NPR logo

Black Lives Matter Finds 'Renewed Focus' 5 Years After Trayvon Martin

  • Download
  • <iframe src="https://www.npr.org/player/embed/517563186/517563187" width="100%" height="290" frameborder="0" scrolling="no" title="NPR embedded audio player">
  • Transcript
Black Lives Matter Finds 'Renewed Focus' 5 Years After Trayvon Martin

Politics

Black Lives Matter Finds 'Renewed Focus' 5 Years After Trayvon Martin

Black Lives Matter Finds 'Renewed Focus' 5 Years After Trayvon Martin

  • Download
  • <iframe src="https://www.npr.org/player/embed/517563186/517563187" width="100%" height="290" frameborder="0" scrolling="no" title="NPR embedded audio player">
  • Transcript

Patrisse Khan-Cullors and two friends are founders of the Black Lives Matter movement. She sees the movement going forward with renewed focus, and building political power. Courtesy of Patrisse Khan-Cullors hide caption

toggle caption
Courtesy of Patrisse Khan-Cullors

Patrisse Khan-Cullors and two friends are founders of the Black Lives Matter movement. She sees the movement going forward with renewed focus, and building political power.

Courtesy of Patrisse Khan-Cullors

It's been five years since the death of Trayvon Martin — and the outrage that sparked the Black Lives Matter movement.

Martin — 17 years old, black and unarmed — was shot by George Zimmerman, a neighborhood watch volunteer in Sanford, Fla.

Zimmerman was charged with second-degree murder and manslaughter. He claimed self-defense, and was later acquitted.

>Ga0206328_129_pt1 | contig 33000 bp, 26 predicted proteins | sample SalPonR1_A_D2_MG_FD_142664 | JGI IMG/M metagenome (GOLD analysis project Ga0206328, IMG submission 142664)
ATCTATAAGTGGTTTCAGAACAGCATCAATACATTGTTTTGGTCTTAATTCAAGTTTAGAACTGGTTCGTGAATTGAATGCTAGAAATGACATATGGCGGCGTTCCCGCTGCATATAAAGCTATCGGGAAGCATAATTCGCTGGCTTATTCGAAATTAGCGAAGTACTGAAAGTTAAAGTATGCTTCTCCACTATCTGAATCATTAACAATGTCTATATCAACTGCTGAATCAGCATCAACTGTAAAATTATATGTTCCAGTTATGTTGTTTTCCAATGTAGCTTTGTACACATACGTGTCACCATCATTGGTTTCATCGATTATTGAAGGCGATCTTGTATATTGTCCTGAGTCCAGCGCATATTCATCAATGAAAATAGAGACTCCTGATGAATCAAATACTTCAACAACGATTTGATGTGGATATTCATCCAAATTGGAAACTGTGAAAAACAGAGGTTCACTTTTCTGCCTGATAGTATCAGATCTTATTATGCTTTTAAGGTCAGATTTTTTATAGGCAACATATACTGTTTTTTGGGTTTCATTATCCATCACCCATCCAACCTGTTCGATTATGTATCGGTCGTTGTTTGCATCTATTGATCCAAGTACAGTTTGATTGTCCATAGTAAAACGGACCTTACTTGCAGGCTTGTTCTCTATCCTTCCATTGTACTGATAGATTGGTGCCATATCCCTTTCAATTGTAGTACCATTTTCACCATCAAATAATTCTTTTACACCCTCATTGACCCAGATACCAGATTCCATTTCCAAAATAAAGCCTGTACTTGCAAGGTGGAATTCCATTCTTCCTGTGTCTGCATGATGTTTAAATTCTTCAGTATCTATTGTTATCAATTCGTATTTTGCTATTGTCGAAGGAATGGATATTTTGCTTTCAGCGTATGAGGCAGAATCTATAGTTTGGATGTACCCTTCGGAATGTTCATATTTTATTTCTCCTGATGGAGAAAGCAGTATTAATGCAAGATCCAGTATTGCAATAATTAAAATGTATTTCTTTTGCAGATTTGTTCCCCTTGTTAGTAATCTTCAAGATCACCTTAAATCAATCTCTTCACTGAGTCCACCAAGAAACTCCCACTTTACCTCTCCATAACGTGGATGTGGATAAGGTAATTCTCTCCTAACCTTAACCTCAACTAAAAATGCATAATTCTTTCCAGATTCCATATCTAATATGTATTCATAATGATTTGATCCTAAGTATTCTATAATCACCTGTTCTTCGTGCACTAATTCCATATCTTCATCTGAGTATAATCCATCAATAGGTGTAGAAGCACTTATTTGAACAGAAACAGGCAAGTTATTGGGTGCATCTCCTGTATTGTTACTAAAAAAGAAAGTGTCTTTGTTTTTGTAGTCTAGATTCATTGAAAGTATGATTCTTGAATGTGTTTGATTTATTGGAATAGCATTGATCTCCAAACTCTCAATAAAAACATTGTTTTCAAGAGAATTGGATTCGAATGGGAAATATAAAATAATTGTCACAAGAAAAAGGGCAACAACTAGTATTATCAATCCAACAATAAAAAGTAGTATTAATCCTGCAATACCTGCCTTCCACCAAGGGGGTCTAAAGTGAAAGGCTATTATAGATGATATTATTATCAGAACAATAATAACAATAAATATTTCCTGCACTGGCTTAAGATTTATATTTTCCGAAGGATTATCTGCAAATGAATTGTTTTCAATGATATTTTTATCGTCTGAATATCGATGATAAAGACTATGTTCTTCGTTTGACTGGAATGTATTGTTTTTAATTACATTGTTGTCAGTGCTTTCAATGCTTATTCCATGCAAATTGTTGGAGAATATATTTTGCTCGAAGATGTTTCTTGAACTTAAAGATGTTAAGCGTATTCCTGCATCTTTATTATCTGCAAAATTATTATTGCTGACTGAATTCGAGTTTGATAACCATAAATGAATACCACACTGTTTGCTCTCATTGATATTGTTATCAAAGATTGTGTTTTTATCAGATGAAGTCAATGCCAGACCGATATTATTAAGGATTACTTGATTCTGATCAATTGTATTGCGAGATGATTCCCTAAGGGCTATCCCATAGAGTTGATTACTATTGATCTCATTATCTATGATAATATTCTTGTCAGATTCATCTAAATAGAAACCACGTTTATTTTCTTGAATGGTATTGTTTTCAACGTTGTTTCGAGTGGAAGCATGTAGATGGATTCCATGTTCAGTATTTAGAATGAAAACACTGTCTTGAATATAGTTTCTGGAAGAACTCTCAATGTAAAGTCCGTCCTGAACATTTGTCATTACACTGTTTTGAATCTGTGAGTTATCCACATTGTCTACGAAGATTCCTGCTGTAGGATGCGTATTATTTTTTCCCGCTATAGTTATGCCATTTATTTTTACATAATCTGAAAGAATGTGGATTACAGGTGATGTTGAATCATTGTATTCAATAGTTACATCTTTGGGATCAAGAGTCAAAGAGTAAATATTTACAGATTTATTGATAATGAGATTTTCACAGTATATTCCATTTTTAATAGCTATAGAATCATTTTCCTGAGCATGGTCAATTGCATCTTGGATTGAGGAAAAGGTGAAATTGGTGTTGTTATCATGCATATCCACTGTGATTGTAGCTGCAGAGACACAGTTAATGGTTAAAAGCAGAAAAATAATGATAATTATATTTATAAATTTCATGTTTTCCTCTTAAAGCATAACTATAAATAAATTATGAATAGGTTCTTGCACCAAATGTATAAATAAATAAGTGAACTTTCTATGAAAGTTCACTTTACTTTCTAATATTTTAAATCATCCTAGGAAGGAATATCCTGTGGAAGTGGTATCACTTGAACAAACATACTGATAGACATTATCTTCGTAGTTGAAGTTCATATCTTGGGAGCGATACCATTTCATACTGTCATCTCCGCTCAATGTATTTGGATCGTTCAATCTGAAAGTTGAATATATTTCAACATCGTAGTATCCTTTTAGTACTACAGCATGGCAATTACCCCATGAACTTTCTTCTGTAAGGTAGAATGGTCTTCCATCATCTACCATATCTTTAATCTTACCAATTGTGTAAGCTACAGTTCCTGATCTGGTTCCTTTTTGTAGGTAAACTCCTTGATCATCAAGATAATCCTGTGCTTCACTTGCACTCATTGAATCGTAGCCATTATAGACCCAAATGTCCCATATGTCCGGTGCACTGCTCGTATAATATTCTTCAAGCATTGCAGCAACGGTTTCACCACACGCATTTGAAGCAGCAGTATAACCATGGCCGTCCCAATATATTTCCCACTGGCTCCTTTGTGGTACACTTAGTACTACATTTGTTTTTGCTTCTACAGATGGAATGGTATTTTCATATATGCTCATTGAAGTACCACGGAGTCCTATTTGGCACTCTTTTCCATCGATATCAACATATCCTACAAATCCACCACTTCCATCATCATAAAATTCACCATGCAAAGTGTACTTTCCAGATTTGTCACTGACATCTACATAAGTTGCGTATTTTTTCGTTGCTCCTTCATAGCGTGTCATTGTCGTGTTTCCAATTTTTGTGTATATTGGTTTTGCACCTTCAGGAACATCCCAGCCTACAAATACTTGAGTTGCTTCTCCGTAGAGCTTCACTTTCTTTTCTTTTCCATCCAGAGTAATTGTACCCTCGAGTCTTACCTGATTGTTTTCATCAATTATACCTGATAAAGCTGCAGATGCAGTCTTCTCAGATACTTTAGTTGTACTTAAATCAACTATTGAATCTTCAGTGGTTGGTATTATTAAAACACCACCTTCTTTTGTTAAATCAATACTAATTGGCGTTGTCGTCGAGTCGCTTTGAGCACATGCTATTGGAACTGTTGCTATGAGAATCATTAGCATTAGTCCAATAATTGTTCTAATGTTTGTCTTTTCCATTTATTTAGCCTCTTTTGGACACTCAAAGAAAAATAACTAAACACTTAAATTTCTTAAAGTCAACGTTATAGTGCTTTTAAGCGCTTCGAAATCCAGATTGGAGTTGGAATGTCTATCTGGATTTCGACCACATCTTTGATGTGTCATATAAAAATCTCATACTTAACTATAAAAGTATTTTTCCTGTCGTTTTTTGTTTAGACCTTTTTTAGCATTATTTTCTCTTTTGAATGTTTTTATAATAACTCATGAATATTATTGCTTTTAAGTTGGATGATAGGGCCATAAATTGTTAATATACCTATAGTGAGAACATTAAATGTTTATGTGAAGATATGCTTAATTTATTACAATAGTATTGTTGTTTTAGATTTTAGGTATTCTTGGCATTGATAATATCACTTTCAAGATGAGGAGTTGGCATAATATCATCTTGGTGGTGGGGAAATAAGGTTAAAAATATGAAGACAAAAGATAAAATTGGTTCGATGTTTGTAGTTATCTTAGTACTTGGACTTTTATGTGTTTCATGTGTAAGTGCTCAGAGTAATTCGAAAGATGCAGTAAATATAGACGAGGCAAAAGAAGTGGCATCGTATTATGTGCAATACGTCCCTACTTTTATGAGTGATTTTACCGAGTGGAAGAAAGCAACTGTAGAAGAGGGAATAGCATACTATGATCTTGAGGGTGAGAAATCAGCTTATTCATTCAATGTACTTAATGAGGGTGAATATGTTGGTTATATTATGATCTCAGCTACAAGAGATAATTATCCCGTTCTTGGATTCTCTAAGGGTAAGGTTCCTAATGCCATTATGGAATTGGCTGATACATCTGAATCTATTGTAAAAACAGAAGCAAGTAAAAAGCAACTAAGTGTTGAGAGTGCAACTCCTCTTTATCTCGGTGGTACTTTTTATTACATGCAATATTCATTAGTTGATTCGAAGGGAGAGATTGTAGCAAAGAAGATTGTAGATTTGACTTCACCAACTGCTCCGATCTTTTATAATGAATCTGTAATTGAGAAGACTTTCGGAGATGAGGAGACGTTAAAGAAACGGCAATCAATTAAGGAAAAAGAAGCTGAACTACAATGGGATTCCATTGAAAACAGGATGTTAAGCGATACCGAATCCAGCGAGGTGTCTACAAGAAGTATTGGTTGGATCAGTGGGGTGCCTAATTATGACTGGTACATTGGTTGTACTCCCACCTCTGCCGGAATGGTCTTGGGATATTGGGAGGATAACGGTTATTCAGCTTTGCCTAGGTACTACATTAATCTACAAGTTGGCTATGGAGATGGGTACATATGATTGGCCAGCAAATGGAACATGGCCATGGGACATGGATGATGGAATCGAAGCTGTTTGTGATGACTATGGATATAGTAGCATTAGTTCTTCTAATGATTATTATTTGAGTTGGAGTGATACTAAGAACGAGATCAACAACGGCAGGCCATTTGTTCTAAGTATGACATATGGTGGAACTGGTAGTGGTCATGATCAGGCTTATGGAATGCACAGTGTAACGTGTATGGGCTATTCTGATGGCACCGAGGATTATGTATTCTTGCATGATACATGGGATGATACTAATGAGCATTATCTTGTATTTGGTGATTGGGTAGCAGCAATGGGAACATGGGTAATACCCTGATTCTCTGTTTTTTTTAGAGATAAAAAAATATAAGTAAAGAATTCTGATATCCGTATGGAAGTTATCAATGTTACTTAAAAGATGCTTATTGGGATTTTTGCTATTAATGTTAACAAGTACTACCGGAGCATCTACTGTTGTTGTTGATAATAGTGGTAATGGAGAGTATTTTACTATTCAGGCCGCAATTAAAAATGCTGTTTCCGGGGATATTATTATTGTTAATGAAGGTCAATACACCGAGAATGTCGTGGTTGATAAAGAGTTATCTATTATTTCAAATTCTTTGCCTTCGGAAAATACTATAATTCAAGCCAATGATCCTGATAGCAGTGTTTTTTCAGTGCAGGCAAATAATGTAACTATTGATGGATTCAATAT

After the verdict, there were demonstrations — and an emotional Facebook post by an activist named Alicia Garza.

It read, in part: "Black people. I love you. I love us. Our lives matter."

That phrase was streamlined by her friend, Patrisse Khan-Cullors, and with the help of a third friend, Opal Tometi, "black lives matter" became a hashtag, a rallying cry and eventually a protest movement that gained steam after police killed Michael Brown in Ferguson, Mo.

Since then, much has changed, Khan-Cullors tells NPR's Audie Cornish.

"In that moment, it wasn't popular to be in the streets. It wasn't a part of the mainstream dialogue," she says. "What we've seen over the last five years is the popularization of protest and the willingness of both media but also Hollywood to talk about Black Lives Matter unapologetically."


Interview Highlights

On whether the movement would have benefited from focusing on a single policy issue

The movement is a decentralized one. Many different people across the country are entering from different angles. We're not looking for one fix-it policy. We're taking on our mayors, our chiefs of police, our sheriffs and our DAs. We're looking at the entire system and the ways that it can transform itself so that we can actually see a world where black lives matter. And I think it's been incredibly effective.

On whether Donald Trump's election felt like a rebuke

I'll say this: Whenever black people say enough is enough, we are often up against white nationalism. And so what this election showed us is our movement became too powerful and that white nationalism — although (it) has always existed — took power again.

On Trump's voter base

There are people who are white racists and identify as such. And there are people who are well-meaning white people who also voted for Trump. There also are a significant amount of people of color who voted for Trump. And I think we have to consider what kind of conditions allowed for people who actually believe in American democracy to vote for a Trump.

On what lies ahead for the movement in the Trump era

I see us moving forward with a renewed focus. We have to defend and protect our communities, but we also have to build a long-term strategy to ensure that those who are most at the margins, that we'll actually be able to build real political power.

To hear more of this interview, click on the audio button.